At times the person out the front virtually laid down on the vegetation so the rest of us could get past. We were walking at about 100m/hour, very slow and after half an hour we decided that this wasn’t sustainable.
So, we opted to head up high to get out of the vegetation, and even that was a mammoth effort. Brad went out in front and found a good route, just below a cliff-line, and so long as we kept dropping down and not getting cliffed out, it looked like the better option compared with the creek.
After a couple of hundred metres, we could see that maybe the creek wasn’t so bad now, and we knew that if we kept up on the side for too long, we’d end up too high out of the creek and have to battle our way down again. So, we sent Brad down to see if we could easily get into the creek, and luckily, although there was a crop of about 2m, it was easy and the creek looked open (at least at this part anyway).
It was such a relief to be in the creek, and not battling bloody scrub. Occasional small drops, but basically easy going.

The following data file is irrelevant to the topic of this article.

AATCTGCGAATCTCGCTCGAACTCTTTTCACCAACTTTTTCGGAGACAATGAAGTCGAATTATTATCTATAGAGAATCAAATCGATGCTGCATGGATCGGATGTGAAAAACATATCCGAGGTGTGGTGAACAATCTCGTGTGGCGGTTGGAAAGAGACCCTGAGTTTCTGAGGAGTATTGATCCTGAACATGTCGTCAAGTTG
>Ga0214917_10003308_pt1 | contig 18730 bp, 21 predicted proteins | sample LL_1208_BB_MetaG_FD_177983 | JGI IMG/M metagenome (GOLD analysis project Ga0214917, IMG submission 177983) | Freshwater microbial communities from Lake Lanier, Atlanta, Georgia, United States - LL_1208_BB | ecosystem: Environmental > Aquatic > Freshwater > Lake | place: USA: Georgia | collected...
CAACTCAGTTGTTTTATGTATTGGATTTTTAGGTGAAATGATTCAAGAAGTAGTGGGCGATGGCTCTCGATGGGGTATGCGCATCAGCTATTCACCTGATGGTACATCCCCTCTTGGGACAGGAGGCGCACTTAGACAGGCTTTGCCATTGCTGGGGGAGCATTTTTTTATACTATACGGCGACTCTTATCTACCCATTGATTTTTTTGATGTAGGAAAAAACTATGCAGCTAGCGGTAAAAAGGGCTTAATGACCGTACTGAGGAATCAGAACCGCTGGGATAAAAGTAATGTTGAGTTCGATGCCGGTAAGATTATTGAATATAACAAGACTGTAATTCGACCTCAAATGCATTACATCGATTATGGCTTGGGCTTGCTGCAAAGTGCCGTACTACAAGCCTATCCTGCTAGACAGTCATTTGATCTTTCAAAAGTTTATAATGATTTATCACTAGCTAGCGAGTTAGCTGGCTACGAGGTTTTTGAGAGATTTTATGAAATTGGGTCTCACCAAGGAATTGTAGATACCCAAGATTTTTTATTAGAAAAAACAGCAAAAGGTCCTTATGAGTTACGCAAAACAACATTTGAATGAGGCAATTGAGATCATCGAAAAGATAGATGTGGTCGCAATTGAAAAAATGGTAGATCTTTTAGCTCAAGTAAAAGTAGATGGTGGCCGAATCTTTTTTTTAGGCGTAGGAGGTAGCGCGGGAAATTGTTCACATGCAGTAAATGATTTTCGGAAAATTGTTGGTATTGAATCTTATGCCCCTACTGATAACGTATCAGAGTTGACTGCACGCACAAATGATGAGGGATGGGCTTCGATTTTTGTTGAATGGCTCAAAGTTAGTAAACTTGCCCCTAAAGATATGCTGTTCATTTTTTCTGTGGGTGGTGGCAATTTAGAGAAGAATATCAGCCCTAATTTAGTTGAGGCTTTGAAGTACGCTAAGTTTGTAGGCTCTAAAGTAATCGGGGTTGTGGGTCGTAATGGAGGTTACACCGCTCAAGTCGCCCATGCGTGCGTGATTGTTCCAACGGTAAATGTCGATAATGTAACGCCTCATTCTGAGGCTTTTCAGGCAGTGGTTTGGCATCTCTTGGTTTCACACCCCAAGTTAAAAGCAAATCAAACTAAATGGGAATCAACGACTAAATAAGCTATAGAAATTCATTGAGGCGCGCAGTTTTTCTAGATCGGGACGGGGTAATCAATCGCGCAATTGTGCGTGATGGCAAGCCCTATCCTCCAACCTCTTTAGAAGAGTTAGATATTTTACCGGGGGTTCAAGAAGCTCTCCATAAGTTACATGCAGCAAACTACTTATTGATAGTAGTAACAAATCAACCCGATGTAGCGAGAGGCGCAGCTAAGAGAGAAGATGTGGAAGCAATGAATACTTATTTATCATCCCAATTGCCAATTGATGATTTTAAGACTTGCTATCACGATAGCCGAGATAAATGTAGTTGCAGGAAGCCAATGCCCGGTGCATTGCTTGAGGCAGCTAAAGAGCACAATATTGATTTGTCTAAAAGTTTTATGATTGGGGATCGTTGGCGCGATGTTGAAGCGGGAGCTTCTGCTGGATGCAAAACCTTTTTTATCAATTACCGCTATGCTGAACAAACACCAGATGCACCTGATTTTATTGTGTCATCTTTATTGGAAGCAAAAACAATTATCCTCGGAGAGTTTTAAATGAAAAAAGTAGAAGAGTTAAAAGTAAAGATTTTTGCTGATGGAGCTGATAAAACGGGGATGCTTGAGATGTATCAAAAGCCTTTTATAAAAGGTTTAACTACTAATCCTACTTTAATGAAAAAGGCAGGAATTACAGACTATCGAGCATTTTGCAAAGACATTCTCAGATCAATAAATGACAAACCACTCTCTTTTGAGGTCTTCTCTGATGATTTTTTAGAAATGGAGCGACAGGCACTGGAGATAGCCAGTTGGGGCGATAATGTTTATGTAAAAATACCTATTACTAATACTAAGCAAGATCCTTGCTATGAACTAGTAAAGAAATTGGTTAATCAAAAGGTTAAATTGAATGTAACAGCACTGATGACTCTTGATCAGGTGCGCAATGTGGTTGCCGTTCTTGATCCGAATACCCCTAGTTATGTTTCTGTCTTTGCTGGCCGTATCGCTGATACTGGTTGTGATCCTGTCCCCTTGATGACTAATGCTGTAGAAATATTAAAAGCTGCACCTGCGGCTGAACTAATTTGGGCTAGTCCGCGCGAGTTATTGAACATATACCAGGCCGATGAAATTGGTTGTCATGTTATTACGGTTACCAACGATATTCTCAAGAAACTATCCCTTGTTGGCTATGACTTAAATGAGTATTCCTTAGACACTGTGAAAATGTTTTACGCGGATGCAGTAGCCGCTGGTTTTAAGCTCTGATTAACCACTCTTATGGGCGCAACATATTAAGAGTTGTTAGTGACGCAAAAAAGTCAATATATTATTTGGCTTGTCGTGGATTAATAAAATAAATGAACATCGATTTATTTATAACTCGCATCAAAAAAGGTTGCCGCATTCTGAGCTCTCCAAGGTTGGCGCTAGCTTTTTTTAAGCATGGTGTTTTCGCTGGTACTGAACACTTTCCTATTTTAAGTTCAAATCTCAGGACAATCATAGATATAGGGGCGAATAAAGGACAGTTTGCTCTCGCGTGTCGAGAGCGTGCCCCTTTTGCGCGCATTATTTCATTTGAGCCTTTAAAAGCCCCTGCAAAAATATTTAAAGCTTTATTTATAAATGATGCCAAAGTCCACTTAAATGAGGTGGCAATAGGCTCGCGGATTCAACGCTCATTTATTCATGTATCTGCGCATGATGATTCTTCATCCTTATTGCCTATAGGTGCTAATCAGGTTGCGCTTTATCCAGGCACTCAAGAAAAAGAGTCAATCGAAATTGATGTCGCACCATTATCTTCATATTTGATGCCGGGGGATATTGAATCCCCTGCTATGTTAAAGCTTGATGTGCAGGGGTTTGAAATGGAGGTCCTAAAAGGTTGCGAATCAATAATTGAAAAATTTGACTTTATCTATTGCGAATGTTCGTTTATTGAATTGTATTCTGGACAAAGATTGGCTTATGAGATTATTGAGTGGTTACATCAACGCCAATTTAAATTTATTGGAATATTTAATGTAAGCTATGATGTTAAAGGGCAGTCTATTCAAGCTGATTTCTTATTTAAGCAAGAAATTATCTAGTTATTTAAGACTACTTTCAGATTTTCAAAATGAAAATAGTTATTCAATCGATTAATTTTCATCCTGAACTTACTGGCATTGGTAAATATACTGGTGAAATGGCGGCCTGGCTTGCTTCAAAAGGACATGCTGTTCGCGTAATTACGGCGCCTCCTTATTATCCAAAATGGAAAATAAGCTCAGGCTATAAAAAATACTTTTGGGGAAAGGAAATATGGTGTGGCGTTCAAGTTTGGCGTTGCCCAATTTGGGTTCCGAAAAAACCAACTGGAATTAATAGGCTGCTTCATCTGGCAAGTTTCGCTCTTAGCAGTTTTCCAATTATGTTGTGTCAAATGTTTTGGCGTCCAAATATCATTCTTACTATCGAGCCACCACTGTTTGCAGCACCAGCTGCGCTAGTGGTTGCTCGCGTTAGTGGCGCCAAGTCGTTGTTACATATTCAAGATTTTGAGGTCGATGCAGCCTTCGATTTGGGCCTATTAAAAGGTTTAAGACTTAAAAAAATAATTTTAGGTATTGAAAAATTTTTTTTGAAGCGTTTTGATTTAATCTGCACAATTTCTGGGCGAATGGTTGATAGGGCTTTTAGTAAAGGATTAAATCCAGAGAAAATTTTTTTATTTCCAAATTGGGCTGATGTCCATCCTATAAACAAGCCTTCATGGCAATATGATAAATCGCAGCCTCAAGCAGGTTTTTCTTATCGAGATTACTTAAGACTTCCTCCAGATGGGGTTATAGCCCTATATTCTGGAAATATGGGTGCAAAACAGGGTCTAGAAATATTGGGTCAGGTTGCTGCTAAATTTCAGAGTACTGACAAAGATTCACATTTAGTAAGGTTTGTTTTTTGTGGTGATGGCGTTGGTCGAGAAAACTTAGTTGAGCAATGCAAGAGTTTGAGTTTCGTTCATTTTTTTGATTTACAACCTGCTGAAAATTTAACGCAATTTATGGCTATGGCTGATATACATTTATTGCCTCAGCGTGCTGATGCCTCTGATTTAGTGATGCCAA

Yes, we did get wet, at times up to the plimsoll level but the water wasn’t too cold.
Occasional big rock slabs which were great and made our progress much faster.
We came to a waterfall which wasn’t that easy to get around, Brad and Peter took a dodgy route, David and I took the safer option.
Looking back at the small waterfall that we had to skirt around.
We were making good progress now and eventually we came to a big pool that would take quite a bit of effort to get around. Before we committed to the effort though, we looked on the GPS and saw that our track was just metres away from us, so we decided that we’d “done the creek” and headed up hill. After 50m we came to an old “road”, walked on this for 50m and then cut across and popped onto our track … yaaaa!
Once on the track it was an easy walk back to Berowra Station.
We all agreed that Windybanks Ridge and Waratah Gully were never to be repeated. Not sure why the person who put it on that other club’s calendar wanted to go there. Yes, the first 500m of Windybanks Spur and Ridge was nice, but not a good enough reason to go. Mind you, before the freeway was put in, perhaps this was a classic walk that was popular.;
All up we walked about 9k, and it took us approximately 7 hours, with a total elevation gain of about 400m
Big thanks to Peter, Brad and David for going on this walk with me and crossing it off the wish list once and for all.